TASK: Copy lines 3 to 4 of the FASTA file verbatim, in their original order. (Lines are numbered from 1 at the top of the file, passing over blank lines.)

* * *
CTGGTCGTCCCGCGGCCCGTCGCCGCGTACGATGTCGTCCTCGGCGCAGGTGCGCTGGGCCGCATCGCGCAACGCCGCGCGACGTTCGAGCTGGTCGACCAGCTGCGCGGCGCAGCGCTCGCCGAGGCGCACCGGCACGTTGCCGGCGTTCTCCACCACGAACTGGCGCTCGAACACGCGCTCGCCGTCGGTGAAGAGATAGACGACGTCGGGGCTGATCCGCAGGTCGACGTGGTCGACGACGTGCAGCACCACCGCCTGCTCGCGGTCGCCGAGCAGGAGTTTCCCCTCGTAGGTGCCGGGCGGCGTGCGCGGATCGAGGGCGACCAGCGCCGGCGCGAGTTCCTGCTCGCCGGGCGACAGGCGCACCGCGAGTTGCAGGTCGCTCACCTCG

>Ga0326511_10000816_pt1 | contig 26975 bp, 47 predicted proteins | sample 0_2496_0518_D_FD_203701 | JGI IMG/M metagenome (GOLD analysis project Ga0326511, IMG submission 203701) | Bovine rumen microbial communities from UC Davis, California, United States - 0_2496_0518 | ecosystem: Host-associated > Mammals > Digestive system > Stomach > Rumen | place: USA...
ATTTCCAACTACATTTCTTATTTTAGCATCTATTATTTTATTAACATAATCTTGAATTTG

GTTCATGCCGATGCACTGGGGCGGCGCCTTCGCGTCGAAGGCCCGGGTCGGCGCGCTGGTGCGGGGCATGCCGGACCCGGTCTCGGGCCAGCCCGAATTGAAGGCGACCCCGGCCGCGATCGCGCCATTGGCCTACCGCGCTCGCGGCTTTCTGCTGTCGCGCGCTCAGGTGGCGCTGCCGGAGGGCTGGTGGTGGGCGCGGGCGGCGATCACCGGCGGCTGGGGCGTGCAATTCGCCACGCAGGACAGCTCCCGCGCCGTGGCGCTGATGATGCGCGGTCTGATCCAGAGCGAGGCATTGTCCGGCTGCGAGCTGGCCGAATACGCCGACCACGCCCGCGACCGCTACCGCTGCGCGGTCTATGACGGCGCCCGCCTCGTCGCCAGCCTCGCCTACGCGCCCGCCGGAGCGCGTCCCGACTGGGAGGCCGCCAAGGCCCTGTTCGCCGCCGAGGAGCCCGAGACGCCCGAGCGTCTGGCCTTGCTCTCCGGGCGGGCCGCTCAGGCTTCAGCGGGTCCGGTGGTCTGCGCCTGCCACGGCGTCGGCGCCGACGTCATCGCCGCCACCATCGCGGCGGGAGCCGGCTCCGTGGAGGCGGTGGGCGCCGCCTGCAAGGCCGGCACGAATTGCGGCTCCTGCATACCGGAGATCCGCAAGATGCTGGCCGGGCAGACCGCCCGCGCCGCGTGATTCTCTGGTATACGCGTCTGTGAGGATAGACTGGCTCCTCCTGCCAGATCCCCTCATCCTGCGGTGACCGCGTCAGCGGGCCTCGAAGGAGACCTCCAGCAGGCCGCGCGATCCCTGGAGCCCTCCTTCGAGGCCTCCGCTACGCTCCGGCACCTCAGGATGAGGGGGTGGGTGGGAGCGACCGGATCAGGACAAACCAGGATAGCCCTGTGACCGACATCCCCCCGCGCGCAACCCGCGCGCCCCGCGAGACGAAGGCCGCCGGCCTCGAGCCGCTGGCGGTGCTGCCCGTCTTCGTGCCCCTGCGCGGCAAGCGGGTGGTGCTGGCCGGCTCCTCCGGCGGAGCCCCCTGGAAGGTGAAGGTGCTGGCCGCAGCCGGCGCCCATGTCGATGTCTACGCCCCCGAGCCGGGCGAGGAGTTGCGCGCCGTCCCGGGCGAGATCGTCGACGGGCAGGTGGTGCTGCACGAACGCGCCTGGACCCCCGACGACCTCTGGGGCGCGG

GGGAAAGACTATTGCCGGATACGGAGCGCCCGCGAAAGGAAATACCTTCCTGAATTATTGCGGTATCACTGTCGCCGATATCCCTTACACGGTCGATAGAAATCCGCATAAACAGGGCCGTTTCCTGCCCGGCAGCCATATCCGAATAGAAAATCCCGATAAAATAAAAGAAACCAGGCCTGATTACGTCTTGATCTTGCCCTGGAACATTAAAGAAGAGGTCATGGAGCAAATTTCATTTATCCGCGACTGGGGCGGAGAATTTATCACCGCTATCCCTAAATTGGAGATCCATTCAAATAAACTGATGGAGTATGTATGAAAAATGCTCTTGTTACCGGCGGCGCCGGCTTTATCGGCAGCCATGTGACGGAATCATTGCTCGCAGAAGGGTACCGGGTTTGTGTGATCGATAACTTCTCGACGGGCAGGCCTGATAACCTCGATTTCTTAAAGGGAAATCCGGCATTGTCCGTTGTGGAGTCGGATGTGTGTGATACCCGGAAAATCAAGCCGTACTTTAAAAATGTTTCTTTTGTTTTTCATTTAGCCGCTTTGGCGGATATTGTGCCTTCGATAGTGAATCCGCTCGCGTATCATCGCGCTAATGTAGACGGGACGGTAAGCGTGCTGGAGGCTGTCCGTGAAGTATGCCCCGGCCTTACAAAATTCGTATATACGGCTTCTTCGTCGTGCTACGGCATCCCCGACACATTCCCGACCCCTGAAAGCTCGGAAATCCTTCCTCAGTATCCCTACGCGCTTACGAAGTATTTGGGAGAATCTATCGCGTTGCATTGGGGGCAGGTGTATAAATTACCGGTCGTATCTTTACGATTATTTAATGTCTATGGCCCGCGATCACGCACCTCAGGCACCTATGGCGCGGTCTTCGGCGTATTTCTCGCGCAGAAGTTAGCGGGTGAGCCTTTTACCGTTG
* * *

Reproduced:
ATTTCCAACTACATTTCTTATTTTAGCATCTATTATTTTATTAACATAATCTTGAATTTG

GTTCATGCCGATGCACTGGGGCGGCGCCTTCGCGTCGAAGGCCCGGGTCGGCGCGCTGGTGCGGGGCATGCCGGACCCGGTCTCGGGCCAGCCCGAATTGAAGGCGACCCCGGCCGCGATCGCGCCATTGGCCTACCGCGCTCGCGGCTTTCTGCTGTCGCGCGCTCAGGTGGCGCTGCCGGAGGGCTGGTGGTGGGCGCGGGCGGCGATCACCGGCGGCTGGGGCGTGCAATTCGCCACGCAGGACAGCTCCCGCGCCGTGGCGCTGATGATGCGCGGTCTGATCCAGAGCGAGGCATTGTCCGGCTGCGAGCTGGCCGAATACGCCGACCACGCCCGCGACCGCTACCGCTGCGCGGTCTATGACGGCGCCCGCCTCGTCGCCAGCCTCGCCTACGCGCCCGCCGGAGCGCGTCCCGACTGGGAGGCCGCCAAGGCCCTGTTCGCCGCCGAGGAGCCCGAGACGCCCGAGCGTCTGGCCTTGCTCTCCGGGCGGGCCGCTCAGGCTTCAGCGGGTCCGGTGGTCTGCGCCTGCCACGGCGTCGGCGCCGACGTCATCGCCGCCACCATCGCGGCGGGAGCCGGCTCCGTGGAGGCGGTGGGCGCCGCCTGCAAGGCCGGCACGAATTGCGGCTCCTGCATACCGGAGATCCGCAAGATGCTGGCCGGGCAGACCGCCCGCGCCGCGTGATTCTCTGGTATACGCGTCTGTGAGGATAGACTGGCTCCTCCTGCCAGATCCCCTCATCCTGCGGTGACCGCGTCAGCGGGCCTCGAAGGAGACCTCCAGCAGGCCGCGCGATCCCTGGAGCCCTCCTTCGAGGCCTCCGCTACGCTCCGGCACCTCAGGATGAGGGGGTGGGTGGGAGCGACCGGATCAGGACAAACCAGGATAGCCCTGTGACCGACATCCCCCCGCGCGCAACCCGCGCGCCCCGCGAGACGAAGGCCGCCGGCCTCGAGCCGCTGGCGGTGCTGCCCGTCTTCGTGCCCCTGCGCGGCAAGCGGGTGGTGCTGGCCGGCTCCTCCGGCGGAGCCCCCTGGAAGGTGAAGGTGCTGGCCGCAGCCGGCGCCCATGTCGATGTCTACGCCCCCGAGCCGGGCGAGGAGTTGCGCGCCGTCCCGGGCGAGATCGTCGACGGGCAGGTGGTGCTGCACGAACGCGCCTGGACCCCCGACGACCTCTGGGGCGCGG